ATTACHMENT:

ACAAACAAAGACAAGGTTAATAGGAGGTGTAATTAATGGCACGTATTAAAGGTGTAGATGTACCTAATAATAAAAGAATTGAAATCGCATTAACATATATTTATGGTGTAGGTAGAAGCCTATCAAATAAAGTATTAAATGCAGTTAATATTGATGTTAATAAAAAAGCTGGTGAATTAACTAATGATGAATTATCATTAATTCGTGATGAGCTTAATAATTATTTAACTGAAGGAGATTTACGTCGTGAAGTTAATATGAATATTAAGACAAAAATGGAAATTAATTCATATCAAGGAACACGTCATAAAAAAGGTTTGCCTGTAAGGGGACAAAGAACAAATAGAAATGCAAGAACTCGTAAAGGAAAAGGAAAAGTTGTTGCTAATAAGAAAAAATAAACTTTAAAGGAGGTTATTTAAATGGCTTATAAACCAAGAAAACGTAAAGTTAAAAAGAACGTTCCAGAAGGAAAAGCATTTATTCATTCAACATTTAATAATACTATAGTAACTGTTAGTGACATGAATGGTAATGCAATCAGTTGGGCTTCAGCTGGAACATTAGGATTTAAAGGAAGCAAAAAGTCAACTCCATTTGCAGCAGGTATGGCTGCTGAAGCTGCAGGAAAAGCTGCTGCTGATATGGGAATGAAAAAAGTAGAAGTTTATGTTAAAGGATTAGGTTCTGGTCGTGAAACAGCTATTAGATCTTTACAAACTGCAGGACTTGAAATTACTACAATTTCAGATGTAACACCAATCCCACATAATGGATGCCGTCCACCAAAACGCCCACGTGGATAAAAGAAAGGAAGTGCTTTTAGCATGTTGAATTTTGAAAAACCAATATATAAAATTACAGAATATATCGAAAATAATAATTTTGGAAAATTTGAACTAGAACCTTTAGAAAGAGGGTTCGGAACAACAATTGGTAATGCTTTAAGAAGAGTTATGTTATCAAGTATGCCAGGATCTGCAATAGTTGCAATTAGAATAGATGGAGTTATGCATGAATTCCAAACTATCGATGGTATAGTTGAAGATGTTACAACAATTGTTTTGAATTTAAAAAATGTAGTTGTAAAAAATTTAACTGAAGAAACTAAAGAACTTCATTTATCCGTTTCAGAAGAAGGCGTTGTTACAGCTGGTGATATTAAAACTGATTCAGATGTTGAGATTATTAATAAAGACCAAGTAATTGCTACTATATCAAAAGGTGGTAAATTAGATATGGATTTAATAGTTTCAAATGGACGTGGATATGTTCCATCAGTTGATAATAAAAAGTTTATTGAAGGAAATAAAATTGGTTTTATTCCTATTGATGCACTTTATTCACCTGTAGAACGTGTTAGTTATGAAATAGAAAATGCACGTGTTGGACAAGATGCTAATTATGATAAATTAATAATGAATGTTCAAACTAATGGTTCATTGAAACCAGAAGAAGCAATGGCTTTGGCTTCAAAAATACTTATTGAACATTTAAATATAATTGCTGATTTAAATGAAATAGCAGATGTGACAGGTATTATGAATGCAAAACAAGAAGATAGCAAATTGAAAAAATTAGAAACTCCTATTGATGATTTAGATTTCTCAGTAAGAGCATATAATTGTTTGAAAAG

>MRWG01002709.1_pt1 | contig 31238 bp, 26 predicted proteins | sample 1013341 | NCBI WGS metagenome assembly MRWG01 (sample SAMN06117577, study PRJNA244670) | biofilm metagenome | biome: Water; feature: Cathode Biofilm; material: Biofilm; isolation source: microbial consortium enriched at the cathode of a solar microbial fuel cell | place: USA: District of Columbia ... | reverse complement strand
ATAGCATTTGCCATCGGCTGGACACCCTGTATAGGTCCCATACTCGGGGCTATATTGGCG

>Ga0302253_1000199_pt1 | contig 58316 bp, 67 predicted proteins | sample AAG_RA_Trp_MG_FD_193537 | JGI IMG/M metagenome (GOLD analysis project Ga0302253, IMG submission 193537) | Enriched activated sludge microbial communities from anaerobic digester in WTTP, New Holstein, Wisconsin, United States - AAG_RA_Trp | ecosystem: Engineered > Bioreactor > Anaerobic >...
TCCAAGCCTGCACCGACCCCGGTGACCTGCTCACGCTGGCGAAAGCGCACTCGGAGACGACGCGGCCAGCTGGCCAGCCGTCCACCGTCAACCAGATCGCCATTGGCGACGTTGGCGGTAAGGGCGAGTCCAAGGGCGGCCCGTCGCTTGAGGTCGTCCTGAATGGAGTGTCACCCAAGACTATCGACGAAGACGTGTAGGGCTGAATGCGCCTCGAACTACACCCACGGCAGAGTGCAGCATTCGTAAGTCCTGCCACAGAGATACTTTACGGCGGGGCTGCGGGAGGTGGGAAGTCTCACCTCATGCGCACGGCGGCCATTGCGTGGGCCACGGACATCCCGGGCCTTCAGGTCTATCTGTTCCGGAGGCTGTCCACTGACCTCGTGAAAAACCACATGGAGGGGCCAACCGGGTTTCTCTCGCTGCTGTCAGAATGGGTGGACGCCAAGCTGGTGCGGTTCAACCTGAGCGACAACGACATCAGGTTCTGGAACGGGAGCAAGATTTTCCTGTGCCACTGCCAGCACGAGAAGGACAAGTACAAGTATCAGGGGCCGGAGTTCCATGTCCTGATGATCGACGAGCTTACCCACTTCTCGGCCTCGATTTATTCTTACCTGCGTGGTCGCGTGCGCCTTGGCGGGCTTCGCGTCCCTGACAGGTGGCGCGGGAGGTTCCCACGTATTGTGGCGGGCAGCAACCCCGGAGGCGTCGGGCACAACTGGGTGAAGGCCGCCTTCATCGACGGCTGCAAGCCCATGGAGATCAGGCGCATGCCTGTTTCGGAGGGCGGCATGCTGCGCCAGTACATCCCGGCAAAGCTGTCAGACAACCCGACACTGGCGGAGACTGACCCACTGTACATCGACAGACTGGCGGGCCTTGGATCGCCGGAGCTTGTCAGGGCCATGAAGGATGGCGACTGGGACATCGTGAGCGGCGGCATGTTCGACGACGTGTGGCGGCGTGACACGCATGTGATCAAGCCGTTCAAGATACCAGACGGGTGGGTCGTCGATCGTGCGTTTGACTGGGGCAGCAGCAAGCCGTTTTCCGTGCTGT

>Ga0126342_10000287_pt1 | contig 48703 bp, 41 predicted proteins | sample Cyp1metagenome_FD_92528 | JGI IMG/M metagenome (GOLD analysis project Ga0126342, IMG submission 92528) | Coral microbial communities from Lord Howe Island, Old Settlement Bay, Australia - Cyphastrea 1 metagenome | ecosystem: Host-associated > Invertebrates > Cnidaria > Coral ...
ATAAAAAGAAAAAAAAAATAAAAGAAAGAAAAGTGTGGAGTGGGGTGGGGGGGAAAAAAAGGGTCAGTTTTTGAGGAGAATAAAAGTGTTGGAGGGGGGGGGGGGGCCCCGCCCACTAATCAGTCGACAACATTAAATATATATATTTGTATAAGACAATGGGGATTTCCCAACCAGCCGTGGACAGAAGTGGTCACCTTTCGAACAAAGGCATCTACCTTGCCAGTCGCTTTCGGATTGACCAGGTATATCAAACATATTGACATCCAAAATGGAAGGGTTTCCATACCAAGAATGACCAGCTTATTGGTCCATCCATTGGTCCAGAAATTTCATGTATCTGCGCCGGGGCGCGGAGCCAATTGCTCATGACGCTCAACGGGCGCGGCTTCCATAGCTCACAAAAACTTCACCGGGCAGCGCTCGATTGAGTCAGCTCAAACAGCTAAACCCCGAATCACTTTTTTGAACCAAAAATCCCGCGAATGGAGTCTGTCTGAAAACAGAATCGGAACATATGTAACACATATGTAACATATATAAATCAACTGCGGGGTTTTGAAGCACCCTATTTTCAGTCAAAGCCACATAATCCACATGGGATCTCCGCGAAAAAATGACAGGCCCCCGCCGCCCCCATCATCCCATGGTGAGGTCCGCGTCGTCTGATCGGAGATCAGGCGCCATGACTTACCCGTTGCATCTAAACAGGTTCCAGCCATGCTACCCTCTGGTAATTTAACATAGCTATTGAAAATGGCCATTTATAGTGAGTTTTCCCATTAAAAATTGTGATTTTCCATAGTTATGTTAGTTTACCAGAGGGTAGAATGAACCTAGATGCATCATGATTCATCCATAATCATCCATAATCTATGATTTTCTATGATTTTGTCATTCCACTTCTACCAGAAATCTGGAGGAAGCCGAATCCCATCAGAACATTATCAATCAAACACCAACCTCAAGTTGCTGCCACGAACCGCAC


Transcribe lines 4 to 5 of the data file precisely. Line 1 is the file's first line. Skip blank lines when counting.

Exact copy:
>Ga0302253_1000199_pt1 | contig 58316 bp, 67 predicted proteins | sample AAG_RA_Trp_MG_FD_193537 | JGI IMG/M metagenome (GOLD analysis project Ga0302253, IMG submission 193537) | Enriched activated sludge microbial communities from anaerobic digester in WTTP, New Holstein, Wisconsin, United States - AAG_RA_Trp | ecosystem: Engineered > Bioreactor > Anaerobic >...
TCCAAGCCTGCACCGACCCCGGTGACCTGCTCACGCTGGCGAAAGCGCACTCGGAGACGACGCGGCCAGCTGGCCAGCCGTCCACCGTCAACCAGATCGCCATTGGCGACGTTGGCGGTAAGGGCGAGTCCAAGGGCGGCCCGTCGCTTGAGGTCGTCCTGAATGGAGTGTCACCCAAGACTATCGACGAAGACGTGTAGGGCTGAATGCGCCTCGAACTACACCCACGGCAGAGTGCAGCATTCGTAAGTCCTGCCACAGAGATACTTTACGGCGGGGCTGCGGGAGGTGGGAAGTCTCACCTCATGCGCACGGCGGCCATTGCGTGGGCCACGGACATCCCGGGCCTTCAGGTCTATCTGTTCCGGAGGCTGTCCACTGACCTCGTGAAAAACCACATGGAGGGGCCAACCGGGTTTCTCTCGCTGCTGTCAGAATGGGTGGACGCCAAGCTGGTGCGGTTCAACCTGAGCGACAACGACATCAGGTTCTGGAACGGGAGCAAGATTTTCCTGTGCCACTGCCAGCACGAGAAGGACAAGTACAAGTATCAGGGGCCGGAGTTCCATGTCCTGATGATCGACGAGCTTACCCACTTCTCGGCCTCGATTTATTCTTACCTGCGTGGTCGCGTGCGCCTTGGCGGGCTTCGCGTCCCTGACAGGTGGCGCGGGAGGTTCCCACGTATTGTGGCGGGCAGCAACCCCGGAGGCGTCGGGCACAACTGGGTGAAGGCCGCCTTCATCGACGGCTGCAAGCCCATGGAGATCAGGCGCATGCCTGTTTCGGAGGGCGGCATGCTGCGCCAGTACATCCCGGCAAAGCTGTCAGACAACCCGACACTGGCGGAGACTGACCCACTGTACATCGACAGACTGGCGGGCCTTGGATCGCCGGAGCTTGTCAGGGCCATGAAGGATGGCGACTGGGACATCGTGAGCGGCGGCATGTTCGACGACGTGTGGCGGCGTGACACGCATGTGATCAAGCCGTTCAAGATACCAGACGGGTGGGTCGTCGATCGTGCGTTTGACTGGGGCAGCAGCAAGCCGTTTTCCGTGCTGT